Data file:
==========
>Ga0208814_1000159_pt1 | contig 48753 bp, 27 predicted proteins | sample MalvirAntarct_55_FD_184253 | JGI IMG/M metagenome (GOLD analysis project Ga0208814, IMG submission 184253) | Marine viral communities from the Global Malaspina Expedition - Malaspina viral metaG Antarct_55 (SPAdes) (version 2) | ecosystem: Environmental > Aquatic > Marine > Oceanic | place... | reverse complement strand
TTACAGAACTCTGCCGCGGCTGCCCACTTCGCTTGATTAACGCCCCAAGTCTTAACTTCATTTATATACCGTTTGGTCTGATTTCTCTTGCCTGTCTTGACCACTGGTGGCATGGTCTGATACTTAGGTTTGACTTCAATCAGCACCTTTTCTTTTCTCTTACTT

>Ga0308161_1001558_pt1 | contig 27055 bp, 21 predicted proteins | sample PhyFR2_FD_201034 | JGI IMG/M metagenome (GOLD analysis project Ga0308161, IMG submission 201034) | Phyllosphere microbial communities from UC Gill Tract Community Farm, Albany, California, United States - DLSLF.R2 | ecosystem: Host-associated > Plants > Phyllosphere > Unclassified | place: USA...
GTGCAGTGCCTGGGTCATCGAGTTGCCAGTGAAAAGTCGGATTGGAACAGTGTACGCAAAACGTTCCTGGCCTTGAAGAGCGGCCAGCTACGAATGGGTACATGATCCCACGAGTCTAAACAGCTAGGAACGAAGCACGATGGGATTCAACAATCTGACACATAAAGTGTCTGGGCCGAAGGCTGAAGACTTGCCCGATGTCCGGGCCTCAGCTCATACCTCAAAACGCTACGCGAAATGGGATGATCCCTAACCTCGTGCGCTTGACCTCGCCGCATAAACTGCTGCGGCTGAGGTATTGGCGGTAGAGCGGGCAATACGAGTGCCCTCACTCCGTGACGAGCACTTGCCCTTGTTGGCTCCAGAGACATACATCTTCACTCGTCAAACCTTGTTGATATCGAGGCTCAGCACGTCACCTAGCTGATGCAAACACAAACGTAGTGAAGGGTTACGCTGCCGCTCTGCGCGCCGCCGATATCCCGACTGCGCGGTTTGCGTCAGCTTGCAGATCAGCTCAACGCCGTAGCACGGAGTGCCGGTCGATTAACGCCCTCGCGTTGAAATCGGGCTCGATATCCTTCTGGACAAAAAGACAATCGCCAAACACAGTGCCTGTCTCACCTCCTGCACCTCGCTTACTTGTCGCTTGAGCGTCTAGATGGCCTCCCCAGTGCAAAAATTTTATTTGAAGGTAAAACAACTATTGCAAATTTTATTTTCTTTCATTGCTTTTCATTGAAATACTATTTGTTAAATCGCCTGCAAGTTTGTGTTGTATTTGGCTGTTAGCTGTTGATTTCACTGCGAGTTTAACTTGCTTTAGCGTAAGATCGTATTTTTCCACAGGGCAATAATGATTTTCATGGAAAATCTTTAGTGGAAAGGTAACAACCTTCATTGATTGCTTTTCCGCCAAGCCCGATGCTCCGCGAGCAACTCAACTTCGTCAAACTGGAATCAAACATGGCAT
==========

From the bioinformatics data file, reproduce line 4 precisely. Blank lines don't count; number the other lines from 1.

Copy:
GTGCAGTGCCTGGGTCATCGAGTTGCCAGTGAAAAGTCGGATTGGAACAGTGTACGCAAAACGTTCCTGGCCTTGAAGAGCGGCCAGCTACGAATGGGTACATGATCCCACGAGTCTAAACAGCTAGGAACGAAGCACGATGGGATTCAACAATCTGACACATAAAGTGTCTGGGCCGAAGGCTGAAGACTTGCCCGATGTCCGGGCCTCAGCTCATACCTCAAAACGCTACGCGAAATGGGATGATCCCTAACCTCGTGCGCTTGACCTCGCCGCATAAACTGCTGCGGCTGAGGTATTGGCGGTAGAGCGGGCAATACGAGTGCCCTCACTCCGTGACGAGCACTTGCCCTTGTTGGCTCCAGAGACATACATCTTCACTCGTCAAACCTTGTTGATATCGAGGCTCAGCACGTCACCTAGCTGATGCAAACACAAACGTAGTGAAGGGTTACGCTGCCGCTCTGCGCGCCGCCGATATCCCGACTGCGCGGTTTGCGTCAGCTTGCAGATCAGCTCAACGCCGTAGCACGGAGTGCCGGTCGATTAACGCCCTCGCGTTGAAATCGGGCTCGATATCCTTCTGGACAAAAAGACAATCGCCAAACACAGTGCCTGTCTCACCTCCTGCACCTCGCTTACTTGTCGCTTGAGCGTCTAGATGGCCTCCCCAGTGCAAAAATTTTATTTGAAGGTAAAACAACTATTGCAAATTTTATTTTCTTTCATTGCTTTTCATTGAAATACTATTTGTTAAATCGCCTGCAAGTTTGTGTTGTATTTGGCTGTTAGCTGTTGATTTCACTGCGAGTTTAACTTGCTTTAGCGTAAGATCGTATTTTTCCACAGGGCAATAATGATTTTCATGGAAAATCTTTAGTGGAAAGGTAACAACCTTCATTGATTGCTTTTCCGCCAAGCCCGATGCTCCGCGAGCAACTCAACTTCGTCAAACTGGAATCAAACATGGCAT